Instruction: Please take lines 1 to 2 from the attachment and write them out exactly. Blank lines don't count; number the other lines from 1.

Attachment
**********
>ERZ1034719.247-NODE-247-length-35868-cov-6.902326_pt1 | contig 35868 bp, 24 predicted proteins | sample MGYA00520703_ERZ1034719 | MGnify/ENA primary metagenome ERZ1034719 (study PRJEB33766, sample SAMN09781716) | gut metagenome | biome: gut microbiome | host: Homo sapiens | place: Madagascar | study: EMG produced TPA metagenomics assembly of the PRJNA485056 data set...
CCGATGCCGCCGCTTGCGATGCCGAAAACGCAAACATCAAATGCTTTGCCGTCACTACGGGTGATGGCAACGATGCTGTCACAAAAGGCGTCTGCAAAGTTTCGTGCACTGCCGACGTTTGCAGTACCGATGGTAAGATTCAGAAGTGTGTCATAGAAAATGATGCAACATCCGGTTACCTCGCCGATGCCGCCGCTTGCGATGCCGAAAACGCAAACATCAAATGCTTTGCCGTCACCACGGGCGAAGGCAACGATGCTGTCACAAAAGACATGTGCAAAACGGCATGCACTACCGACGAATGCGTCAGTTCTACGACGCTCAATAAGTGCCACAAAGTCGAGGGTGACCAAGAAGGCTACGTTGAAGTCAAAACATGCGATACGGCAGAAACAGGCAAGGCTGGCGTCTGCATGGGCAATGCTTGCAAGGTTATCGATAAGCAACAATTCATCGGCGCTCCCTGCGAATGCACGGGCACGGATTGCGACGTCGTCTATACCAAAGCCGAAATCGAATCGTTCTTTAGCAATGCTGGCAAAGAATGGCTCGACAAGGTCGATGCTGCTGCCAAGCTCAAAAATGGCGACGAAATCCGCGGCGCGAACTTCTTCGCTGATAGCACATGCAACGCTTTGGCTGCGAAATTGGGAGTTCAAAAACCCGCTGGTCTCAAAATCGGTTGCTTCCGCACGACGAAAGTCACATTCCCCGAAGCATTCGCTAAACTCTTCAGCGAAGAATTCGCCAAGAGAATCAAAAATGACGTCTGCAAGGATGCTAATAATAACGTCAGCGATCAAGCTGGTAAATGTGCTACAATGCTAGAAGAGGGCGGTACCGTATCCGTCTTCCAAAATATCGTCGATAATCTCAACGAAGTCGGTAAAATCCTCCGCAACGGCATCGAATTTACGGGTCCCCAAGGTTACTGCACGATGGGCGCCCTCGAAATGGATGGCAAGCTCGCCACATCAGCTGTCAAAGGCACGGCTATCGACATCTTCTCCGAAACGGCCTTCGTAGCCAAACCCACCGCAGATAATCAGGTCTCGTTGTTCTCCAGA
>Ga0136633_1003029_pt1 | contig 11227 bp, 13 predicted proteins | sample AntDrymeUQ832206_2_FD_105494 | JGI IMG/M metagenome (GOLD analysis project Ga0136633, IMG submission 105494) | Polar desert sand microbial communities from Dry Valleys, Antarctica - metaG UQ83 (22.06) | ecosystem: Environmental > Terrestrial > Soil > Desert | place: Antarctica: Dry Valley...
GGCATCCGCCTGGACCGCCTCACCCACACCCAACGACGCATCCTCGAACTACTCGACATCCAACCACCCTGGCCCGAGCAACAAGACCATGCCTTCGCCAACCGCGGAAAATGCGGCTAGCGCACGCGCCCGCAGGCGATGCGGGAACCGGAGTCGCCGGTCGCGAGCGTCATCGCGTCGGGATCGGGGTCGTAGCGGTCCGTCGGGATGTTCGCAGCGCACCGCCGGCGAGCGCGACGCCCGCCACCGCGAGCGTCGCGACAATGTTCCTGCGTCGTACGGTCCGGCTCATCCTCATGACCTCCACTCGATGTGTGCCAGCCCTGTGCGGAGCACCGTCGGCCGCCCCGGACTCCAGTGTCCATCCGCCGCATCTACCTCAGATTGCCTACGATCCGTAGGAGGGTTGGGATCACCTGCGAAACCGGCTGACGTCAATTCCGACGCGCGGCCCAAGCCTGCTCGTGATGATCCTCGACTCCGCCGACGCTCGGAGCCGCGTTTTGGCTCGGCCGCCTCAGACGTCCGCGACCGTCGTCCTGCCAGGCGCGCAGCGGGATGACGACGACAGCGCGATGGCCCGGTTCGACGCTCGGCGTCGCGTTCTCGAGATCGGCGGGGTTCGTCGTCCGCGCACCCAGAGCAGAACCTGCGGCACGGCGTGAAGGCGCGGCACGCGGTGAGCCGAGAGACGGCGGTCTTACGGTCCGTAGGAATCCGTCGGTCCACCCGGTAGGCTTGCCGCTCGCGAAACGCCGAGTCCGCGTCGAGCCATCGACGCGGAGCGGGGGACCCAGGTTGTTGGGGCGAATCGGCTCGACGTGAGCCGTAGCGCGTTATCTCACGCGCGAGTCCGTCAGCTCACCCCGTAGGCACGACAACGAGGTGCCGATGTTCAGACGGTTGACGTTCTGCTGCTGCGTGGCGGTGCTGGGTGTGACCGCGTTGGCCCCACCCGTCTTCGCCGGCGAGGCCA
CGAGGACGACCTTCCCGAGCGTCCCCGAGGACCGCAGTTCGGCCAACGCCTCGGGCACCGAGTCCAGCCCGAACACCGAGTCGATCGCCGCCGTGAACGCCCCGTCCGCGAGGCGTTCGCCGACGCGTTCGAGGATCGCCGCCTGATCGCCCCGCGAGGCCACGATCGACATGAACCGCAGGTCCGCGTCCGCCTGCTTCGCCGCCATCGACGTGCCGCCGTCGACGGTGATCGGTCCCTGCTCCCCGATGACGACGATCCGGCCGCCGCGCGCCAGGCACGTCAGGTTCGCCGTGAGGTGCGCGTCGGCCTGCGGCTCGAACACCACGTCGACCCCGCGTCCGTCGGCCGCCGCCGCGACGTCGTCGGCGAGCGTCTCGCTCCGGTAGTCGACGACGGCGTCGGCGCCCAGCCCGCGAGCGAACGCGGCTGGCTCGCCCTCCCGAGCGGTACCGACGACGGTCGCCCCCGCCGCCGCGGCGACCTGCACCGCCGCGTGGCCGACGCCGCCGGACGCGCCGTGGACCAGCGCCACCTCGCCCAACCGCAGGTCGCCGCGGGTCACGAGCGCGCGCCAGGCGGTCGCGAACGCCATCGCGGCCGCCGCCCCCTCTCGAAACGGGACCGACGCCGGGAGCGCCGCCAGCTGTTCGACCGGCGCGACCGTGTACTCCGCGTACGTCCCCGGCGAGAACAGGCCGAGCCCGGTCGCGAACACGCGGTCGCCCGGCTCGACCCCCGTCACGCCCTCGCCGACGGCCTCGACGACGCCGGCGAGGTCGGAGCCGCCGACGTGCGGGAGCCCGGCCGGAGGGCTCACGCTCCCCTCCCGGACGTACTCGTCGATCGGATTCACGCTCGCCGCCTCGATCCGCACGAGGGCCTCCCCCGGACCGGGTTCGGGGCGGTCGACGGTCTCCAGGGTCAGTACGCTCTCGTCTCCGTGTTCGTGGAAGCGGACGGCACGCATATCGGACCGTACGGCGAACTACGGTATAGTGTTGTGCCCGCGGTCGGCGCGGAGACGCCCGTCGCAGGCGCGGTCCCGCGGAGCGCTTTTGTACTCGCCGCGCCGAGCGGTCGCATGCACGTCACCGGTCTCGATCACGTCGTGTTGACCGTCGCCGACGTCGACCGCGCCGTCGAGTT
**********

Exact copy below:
>ERZ1034719.247-NODE-247-length-35868-cov-6.902326_pt1 | contig 35868 bp, 24 predicted proteins | sample MGYA00520703_ERZ1034719 | MGnify/ENA primary metagenome ERZ1034719 (study PRJEB33766, sample SAMN09781716) | gut metagenome | biome: gut microbiome | host: Homo sapiens | place: Madagascar | study: EMG produced TPA metagenomics assembly of the PRJNA485056 data set...
CCGATGCCGCCGCTTGCGATGCCGAAAACGCAAACATCAAATGCTTTGCCGTCACTACGGGTGATGGCAACGATGCTGTCACAAAAGGCGTCTGCAAAGTTTCGTGCACTGCCGACGTTTGCAGTACCGATGGTAAGATTCAGAAGTGTGTCATAGAAAATGATGCAACATCCGGTTACCTCGCCGATGCCGCCGCTTGCGATGCCGAAAACGCAAACATCAAATGCTTTGCCGTCACCACGGGCGAAGGCAACGATGCTGTCACAAAAGACATGTGCAAAACGGCATGCACTACCGACGAATGCGTCAGTTCTACGACGCTCAATAAGTGCCACAAAGTCGAGGGTGACCAAGAAGGCTACGTTGAAGTCAAAACATGCGATACGGCAGAAACAGGCAAGGCTGGCGTCTGCATGGGCAATGCTTGCAAGGTTATCGATAAGCAACAATTCATCGGCGCTCCCTGCGAATGCACGGGCACGGATTGCGACGTCGTCTATACCAAAGCCGAAATCGAATCGTTCTTTAGCAATGCTGGCAAAGAATGGCTCGACAAGGTCGATGCTGCTGCCAAGCTCAAAAATGGCGACGAAATCCGCGGCGCGAACTTCTTCGCTGATAGCACATGCAACGCTTTGGCTGCGAAATTGGGAGTTCAAAAACCCGCTGGTCTCAAAATCGGTTGCTTCCGCACGACGAAAGTCACATTCCCCGAAGCATTCGCTAAACTCTTCAGCGAAGAATTCGCCAAGAGAATCAAAAATGACGTCTGCAAGGATGCTAATAATAACGTCAGCGATCAAGCTGGTAAATGTGCTACAATGCTAGAAGAGGGCGGTACCGTATCCGTCTTCCAAAATATCGTCGATAATCTCAACGAAGTCGGTAAAATCCTCCGCAACGGCATCGAATTTACGGGTCCCCAAGGTTACTGCACGATGGGCGCCCTCGAAATGGATGGCAAGCTCGCCACATCAGCTGTCAAAGGCACGGCTATCGACATCTTCTCCGAAACGGCCTTCGTAGCCAAACCCACCGCAGATAATCAGGTCTCGTTGTTCTCCAGA